Great Famine And Irish Exodus: A Documentary Analysis

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Food is the most colorful part of the day. With its gastronomic range, the possibilities are endless. Everyone in the world depends on food, whether to experience that burst of flavor in the mouth or to survive. But when there is a shortage of food, what is to blame? The people who eat and cultivate it? Or factors outside their control? The Great Famine and the Irish Exodus is an example of this question. Margaret M. Mulrooney’s Fleeing the Famine: North America and Irish Refugees, BBC’s The Great Famine, and Timothy G. Lynch’s A Kindred and Congenial Element: Irish-American Nationalism’s Embrace of Republican Rhetoric analyze the Great Famine and Irish Exodus from varying viewpoints.
BBC’s The Great Famine summarizes the Great Famine. The documentary discusses how over 1/3 of the population was dependent on the potato. So when the blight came, the Irish were left suffering in poverty and disease, as well as death. English Prime Minister Sir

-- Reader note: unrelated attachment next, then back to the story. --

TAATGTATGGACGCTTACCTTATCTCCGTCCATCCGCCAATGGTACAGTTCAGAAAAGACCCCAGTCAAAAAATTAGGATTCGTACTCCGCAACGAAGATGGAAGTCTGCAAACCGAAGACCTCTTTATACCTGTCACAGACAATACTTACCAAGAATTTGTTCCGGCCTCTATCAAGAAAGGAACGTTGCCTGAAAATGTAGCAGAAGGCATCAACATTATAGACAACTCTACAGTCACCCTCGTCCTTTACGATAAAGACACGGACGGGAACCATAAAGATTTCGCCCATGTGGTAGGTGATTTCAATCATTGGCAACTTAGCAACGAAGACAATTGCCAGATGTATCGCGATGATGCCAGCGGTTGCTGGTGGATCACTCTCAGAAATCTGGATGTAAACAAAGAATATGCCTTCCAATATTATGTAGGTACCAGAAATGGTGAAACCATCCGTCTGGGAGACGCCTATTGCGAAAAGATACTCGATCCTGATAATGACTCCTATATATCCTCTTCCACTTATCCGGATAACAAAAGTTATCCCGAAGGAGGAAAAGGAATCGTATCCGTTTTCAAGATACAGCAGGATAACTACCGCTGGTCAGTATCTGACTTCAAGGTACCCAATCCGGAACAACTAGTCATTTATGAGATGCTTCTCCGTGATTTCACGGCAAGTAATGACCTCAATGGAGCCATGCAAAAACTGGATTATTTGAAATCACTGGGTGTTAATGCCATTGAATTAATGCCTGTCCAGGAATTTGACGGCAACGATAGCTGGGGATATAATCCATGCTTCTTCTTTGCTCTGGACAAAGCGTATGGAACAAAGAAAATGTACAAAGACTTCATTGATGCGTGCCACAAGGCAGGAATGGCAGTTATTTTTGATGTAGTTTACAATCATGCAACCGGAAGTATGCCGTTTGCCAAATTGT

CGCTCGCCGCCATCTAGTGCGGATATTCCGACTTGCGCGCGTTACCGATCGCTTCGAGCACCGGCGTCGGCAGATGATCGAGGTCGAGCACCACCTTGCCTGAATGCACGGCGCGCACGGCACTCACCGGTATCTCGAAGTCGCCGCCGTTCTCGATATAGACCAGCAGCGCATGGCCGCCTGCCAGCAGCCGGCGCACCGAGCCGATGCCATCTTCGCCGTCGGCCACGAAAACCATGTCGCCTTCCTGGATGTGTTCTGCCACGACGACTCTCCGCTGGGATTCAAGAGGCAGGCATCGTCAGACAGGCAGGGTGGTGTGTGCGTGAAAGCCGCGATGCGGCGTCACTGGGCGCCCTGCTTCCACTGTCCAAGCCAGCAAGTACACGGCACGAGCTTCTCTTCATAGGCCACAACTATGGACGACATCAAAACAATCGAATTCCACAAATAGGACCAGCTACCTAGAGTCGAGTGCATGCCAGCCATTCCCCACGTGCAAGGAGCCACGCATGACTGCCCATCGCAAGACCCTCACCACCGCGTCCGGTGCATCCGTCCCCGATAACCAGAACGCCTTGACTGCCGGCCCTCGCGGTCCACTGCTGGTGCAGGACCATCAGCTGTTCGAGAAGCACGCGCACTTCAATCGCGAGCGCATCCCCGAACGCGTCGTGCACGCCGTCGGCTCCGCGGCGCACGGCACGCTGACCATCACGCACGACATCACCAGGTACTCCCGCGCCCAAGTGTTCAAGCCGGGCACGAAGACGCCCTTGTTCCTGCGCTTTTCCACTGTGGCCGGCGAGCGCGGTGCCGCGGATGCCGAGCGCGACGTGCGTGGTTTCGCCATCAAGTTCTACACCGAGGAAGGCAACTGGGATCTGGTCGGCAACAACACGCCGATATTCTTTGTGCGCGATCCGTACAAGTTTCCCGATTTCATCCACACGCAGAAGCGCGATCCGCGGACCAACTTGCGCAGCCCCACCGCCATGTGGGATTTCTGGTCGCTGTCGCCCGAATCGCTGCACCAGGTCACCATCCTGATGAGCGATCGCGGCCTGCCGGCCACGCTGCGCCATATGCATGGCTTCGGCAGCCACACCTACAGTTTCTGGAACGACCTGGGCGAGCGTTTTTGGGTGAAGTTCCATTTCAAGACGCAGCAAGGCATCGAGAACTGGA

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While it tries to be unbiased, it backs up the English more than the Irish. The work includes describing the Irish with disapproving qualities. Mulrooney’s Fleeing the Famine: North America and Irish Refugees provides a good overview of the Irish migration away from the Famine but, does not show the Irish struggling in their attempt to survive in a new country. Mulrooney only describes their successful attempts to find work and obtain a job with du Pont. Lynch’s A Kindred and Congenial Element: Irish-American Nationalism’s Embrace of Republican Rhetoric describes Irish nationalism in America. The Irish in the Republican Party take a firm stance against the English because they believe that they caused the plague but what Lynch did not analyze was whether the Republican Party was well suited for them. America, in a sense, is a product of England and could have been supporting the English during this

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